Dependable Erection

Wednesday, August 08, 2007

Sales tax increase is the wrong choice for Durham

Kevin's got a pretty good analysis up over at BCR this morning on the Durham County tax debate. While a couple of the specifics are still unclear in my mind (specifically, i thought the real estate transfer tax was a completely new item, rather than an increase in an existing tax. i probably got that impression from the lobbying campaign against the tax.), the basic choice is pretty straightforward.

Kevin pulls his punches, though, when he concludes:
At the end of the day, new revenue streams are needed to get past these thorny problems. And I'll certainly understand a realpolitik decision by Ruffin and the gang to make that happen. Too bad the best options may still be off the table.

(emphasis added)

Let's be clear. An additional increase in the sales tax for Durham County is probably the most regressive tax choice we can make. It's still unconscionable that the County collects 2% of the purchase price from its poorest residents every time they buy a loaf of bread, a gallon of milk, or a pound of hamburger. Even though food is, apparently, exempt from the proposed .25% increase in the county sales tax, other daily necessities like clothes and aliminum foil are not. We should be talking about getting rid of the sales tax on food, and creating an exemption for children's clothing, not increasing the sales tax.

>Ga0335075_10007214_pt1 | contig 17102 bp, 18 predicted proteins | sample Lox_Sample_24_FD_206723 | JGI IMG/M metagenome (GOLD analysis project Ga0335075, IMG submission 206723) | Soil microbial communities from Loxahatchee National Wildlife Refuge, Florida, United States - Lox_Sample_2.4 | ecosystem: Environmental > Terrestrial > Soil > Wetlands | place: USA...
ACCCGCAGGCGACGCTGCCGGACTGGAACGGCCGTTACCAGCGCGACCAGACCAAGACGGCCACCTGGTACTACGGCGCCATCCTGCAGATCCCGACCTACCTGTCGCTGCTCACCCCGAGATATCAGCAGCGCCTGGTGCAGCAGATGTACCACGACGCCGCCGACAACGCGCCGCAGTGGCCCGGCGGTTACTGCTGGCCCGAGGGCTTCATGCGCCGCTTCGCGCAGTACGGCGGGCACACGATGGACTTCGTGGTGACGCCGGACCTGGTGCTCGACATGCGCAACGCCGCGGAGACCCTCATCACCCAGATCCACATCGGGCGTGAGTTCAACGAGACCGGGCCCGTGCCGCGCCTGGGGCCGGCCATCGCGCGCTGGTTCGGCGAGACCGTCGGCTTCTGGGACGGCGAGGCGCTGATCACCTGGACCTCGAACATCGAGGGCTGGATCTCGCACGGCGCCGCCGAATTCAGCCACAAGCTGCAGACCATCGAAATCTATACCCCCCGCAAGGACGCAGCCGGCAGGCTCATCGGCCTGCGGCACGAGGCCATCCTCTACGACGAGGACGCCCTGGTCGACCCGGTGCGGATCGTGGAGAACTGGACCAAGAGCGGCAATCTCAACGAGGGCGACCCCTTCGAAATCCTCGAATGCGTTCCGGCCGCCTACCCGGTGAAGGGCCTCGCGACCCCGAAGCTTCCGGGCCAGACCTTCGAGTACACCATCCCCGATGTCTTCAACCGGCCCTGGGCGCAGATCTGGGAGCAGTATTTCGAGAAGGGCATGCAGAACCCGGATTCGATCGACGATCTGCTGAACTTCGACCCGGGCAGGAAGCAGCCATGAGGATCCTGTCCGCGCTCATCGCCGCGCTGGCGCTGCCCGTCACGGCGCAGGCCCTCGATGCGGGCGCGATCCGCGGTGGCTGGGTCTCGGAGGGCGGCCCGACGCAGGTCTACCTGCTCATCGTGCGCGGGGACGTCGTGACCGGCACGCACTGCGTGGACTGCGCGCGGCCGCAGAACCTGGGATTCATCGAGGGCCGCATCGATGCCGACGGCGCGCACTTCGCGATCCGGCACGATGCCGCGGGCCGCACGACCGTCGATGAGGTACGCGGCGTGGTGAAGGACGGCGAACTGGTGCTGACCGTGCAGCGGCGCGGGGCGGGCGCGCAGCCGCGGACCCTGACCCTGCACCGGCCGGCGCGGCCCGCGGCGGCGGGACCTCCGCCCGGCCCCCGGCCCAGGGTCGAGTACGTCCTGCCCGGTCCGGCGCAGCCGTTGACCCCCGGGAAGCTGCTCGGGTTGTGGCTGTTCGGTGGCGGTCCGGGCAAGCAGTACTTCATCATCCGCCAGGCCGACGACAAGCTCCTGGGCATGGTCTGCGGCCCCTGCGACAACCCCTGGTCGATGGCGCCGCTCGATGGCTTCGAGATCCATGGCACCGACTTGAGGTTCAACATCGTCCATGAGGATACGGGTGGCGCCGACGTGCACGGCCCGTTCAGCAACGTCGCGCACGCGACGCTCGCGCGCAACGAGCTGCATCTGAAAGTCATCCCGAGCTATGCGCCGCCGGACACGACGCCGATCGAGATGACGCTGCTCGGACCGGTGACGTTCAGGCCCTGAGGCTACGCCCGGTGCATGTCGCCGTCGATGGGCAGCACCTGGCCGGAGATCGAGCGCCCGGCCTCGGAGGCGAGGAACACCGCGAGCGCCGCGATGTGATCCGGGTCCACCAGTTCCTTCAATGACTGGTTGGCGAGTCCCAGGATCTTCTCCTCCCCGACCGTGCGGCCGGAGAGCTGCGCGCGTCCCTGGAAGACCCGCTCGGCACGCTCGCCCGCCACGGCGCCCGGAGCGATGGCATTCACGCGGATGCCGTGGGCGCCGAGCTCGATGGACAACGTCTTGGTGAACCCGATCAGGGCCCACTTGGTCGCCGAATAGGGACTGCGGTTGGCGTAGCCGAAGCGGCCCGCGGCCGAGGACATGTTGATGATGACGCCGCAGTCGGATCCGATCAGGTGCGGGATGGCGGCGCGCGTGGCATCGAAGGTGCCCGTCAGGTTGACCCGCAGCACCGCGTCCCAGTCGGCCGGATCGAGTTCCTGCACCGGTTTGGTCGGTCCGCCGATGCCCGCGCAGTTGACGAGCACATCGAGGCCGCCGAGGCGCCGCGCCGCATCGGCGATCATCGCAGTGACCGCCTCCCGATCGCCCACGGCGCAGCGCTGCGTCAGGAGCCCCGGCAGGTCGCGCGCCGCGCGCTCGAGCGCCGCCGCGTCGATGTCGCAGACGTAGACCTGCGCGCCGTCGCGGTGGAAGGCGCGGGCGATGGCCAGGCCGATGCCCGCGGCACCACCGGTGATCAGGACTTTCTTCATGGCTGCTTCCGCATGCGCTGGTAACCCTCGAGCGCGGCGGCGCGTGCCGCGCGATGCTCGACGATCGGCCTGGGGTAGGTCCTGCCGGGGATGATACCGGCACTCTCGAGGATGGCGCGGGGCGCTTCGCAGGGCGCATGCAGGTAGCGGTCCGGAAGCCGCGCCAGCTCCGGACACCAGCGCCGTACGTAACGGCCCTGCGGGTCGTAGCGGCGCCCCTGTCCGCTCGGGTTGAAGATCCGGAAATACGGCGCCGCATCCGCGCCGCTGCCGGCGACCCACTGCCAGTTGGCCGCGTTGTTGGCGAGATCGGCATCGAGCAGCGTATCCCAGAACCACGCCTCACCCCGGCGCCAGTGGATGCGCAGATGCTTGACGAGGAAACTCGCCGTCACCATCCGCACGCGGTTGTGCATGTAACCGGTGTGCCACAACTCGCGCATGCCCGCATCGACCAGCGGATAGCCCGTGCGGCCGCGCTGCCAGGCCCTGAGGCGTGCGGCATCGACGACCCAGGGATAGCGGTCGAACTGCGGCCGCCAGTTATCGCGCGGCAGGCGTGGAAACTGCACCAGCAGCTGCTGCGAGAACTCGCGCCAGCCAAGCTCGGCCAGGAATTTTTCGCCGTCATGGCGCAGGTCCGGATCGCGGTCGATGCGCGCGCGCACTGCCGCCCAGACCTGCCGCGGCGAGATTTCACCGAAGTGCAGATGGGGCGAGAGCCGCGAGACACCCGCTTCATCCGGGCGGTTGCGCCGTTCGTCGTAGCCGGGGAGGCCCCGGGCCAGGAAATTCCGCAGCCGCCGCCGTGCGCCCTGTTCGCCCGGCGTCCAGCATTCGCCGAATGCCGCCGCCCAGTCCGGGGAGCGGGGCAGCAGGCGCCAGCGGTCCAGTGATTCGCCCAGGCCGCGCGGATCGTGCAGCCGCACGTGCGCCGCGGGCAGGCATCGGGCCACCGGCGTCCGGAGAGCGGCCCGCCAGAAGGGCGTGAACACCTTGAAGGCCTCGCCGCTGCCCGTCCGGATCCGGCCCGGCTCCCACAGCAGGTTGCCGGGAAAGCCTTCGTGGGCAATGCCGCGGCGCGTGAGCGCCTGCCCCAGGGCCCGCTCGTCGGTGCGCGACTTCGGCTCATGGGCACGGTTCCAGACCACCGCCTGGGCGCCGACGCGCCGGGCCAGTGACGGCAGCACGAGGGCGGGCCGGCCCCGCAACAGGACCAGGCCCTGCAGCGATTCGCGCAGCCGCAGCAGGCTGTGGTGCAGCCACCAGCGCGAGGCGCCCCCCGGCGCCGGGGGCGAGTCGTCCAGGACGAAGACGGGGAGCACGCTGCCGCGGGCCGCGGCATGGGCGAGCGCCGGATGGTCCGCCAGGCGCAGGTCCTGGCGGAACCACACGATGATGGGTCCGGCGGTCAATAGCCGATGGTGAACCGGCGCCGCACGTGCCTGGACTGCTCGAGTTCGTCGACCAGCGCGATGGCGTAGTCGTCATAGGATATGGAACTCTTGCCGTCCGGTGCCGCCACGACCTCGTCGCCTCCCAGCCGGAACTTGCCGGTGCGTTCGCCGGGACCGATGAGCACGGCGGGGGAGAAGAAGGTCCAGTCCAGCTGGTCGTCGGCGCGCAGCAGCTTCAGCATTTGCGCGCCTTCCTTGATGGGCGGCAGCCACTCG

Last weekend's so-called tax holiday, which was originally designed to help folks living on the margin buy back to school clothes and supplies, has really turned into a giant computer and electronics sale for the better off, further impacting tax receipts while benefitting those who need it least.

The upcoming property revaluations (which as i understand them are supposed to be more or less revenue neutral at first) will, over the next few years increase receipts for both the city and the county. But nowhere near enough to both catch up on the decades of deferred maintenance to our infrastructure and create new infrastructure for the anticipated growth in Durham. For that we're going to need some new revenue.

The sales tax is the wrong place to be looking for that. Those of us who realize that need to saying so. Kevin, i think gets that. I just wish he'd be more forceful in saying so. Realpolitik aside.



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